A federal judge considering whether to appoint a special master to look at former President Donald Trump's seized records has been provided a list of four academics specializing in executive privilege, including one who has been loudly against Trump for years.
One of the individuals, Northwestern University law professor Heidi Kitrosser, has been vocally anti-Trump for years, a review of her social media posts shows.
Just this month, Kitrosser called Trump "an existential threat to democracy."
She has also described him as "shameless," "spineless," a narcissist, having a "dangerous obsession with image control," "cowardly," and having a bigoted immigration policy.
Kitrosser has also promoted the theory that Russian President Vladimir Putin controls Trump, sharing a blog post in 2018 titled "Keep in Mind that Putin Manages Trump With Carrots and Sticks," which she called "pretty chilling" and "important."
In other posts, Kitrosser expressed support for anti-Trump Republicans, including Rep. Liz Cheney (R-Wyo.) and Sen. Mitt Romney (R-Utah), and government officials fired or criticized for violating government policy and/or laws, such as former acting FBI Director Andrew McCabe and former Department of Justice official Bruce Ohr.
McClanahan has also frequently denigrated Trump online, a review of the National Security Counselors, which he is identified as running, shows.
Other ThreeThe other three picks floated to Cannon are Mark Rozell, dean of the Schar School of Policy and Government at George Mason University, Mitchel Sollenberger, professor of political science at the University of Michigan-Dearborn, and Jonathan Shaub, an assistant professor of law at the University of Kentucky Rosenberg College of Law.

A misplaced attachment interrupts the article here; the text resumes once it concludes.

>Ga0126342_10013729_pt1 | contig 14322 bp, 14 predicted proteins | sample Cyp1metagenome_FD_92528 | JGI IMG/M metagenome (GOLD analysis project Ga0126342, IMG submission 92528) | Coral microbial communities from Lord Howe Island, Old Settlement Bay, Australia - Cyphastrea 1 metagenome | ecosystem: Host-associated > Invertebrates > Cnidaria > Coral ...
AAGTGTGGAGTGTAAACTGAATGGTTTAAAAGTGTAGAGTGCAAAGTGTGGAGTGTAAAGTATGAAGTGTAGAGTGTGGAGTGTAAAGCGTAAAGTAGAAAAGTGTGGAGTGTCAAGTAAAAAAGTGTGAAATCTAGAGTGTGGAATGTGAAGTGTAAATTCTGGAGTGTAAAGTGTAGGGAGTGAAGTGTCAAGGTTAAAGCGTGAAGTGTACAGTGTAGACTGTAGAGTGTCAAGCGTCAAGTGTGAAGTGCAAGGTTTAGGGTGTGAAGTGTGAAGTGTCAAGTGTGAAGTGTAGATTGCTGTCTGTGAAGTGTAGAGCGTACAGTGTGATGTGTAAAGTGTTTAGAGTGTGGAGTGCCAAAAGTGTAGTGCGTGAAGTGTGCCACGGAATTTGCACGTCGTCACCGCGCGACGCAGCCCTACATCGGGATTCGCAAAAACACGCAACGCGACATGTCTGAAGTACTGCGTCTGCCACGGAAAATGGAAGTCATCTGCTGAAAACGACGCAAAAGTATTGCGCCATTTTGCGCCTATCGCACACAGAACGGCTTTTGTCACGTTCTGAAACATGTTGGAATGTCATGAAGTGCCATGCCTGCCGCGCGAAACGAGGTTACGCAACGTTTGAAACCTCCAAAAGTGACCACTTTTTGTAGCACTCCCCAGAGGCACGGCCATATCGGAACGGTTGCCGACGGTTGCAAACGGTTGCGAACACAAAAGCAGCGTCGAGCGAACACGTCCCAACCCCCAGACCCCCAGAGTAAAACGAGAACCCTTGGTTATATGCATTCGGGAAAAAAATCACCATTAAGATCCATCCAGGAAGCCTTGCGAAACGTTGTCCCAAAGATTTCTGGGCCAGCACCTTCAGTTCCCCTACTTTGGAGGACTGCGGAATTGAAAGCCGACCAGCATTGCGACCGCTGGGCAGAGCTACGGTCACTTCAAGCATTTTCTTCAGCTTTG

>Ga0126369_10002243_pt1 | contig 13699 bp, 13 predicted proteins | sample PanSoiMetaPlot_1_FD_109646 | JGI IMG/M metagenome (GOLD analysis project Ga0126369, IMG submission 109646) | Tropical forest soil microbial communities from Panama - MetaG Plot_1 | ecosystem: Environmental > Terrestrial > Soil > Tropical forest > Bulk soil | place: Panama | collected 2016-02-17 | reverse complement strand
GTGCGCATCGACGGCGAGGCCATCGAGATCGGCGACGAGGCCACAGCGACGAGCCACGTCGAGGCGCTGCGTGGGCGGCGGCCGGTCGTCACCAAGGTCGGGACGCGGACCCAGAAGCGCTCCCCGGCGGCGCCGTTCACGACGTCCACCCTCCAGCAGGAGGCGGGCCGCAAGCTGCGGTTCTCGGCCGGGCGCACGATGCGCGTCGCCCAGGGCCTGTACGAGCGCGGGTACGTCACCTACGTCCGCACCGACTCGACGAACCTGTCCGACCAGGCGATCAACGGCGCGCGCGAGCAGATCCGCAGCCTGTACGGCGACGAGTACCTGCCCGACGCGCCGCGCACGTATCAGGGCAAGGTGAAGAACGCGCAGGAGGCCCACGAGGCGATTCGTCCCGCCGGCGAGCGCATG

Shaub recently said that Trump's claims of executive privilege over records held at Mar-a-Lago "just misconstrues what executive privilege is," telling Reuters: "The person who gets to decide whether executive privilege is asserted is the president, so the special master would be [President Joe] Biden."
Shaub said he has never been a special master but has expertise on executive privilege, working on the matter when he worked at the Office of Legal Counsel and believes that's why his name was put forward.
"The other scholars mentioned in the filing are some of the most knowledgeable people in the country about executive privilege, and I felt honored to be included among them," he told The Epoch Times in an email.
Rozell and Sollenberger did not respond to requests for comment.
The pair frequently write op-eds together. In one from March, they praised Biden's decision not to back Trump's executive privilege claims over documents sought by the House of Representatives panel investigating the Jan. 6, 2021, U.S. Capitol breach.
"President Biden, in so refusing to act to stonewall Congress, did well to uphold the value of transparency in our constitutional democracy. But he also acted as president to refuse a privilege assertion by his predecessor. This is exactly what the Constitution intended, as only one person is given the duties and power of president," they wrote at the time. "No one else, especially a private citizen—even a former president—can also exercise presidential power. Despite arguments to the contrary, there are no laws or executive orders which can change that fundamental proposition."